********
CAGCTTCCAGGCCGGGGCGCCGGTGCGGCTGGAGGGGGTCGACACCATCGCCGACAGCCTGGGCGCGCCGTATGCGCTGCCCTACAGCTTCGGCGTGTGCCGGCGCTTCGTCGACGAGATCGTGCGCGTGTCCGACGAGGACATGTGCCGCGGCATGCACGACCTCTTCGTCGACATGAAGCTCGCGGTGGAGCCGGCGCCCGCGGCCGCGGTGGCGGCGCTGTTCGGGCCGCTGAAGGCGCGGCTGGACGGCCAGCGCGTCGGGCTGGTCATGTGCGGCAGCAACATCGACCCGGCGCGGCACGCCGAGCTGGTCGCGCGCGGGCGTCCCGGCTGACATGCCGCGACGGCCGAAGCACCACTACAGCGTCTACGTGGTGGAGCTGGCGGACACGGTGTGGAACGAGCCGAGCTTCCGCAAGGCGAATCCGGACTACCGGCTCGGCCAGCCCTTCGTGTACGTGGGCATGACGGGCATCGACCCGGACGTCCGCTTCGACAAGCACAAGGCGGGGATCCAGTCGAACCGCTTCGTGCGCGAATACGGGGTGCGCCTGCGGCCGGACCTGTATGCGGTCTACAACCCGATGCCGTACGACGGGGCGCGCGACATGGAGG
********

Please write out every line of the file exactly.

CAGCTTCCAGGCCGGGGCGCCGGTGCGGCTGGAGGGGGTCGACACCATCGCCGACAGCCTGGGCGCGCCGTATGCGCTGCCCTACAGCTTCGGCGTGTGCCGGCGCTTCGTCGACGAGATCGTGCGCGTGTCCGACGAGGACATGTGCCGCGGCATGCACGACCTCTTCGTCGACATGAAGCTCGCGGTGGAGCCGGCGCCCGCGGCCGCGGTGGCGGCGCTGTTCGGGCCGCTGAAGGCGCGGCTGGACGGCCAGCGCGTCGGGCTGGTCATGTGCGGCAGCAACATCGACCCGGCGCGGCACGCCGAGCTGGTCGCGCGCGGGCGTCCCGGCTGACATGCCGCGACGGCCGAAGCACCACTACAGCGTCTACGTGGTGGAGCTGGCGGACACGGTGTGGAACGAGCCGAGCTTCCGCAAGGCGAATCCGGACTACCGGCTCGGCCAGCCCTTCGTGTACGTGGGCATGACGGGCATCGACCCGGACGTCCGCTTCGACAAGCACAAGGCGGGGATCCAGTCGAACCGCTTCGTGCGCGAATACGGGGTGCGCCTGCGGCCGGACCTGTATGCGGTCTACAACCCGATGCCGTACGACGGGGCGCGCGACATGGAGG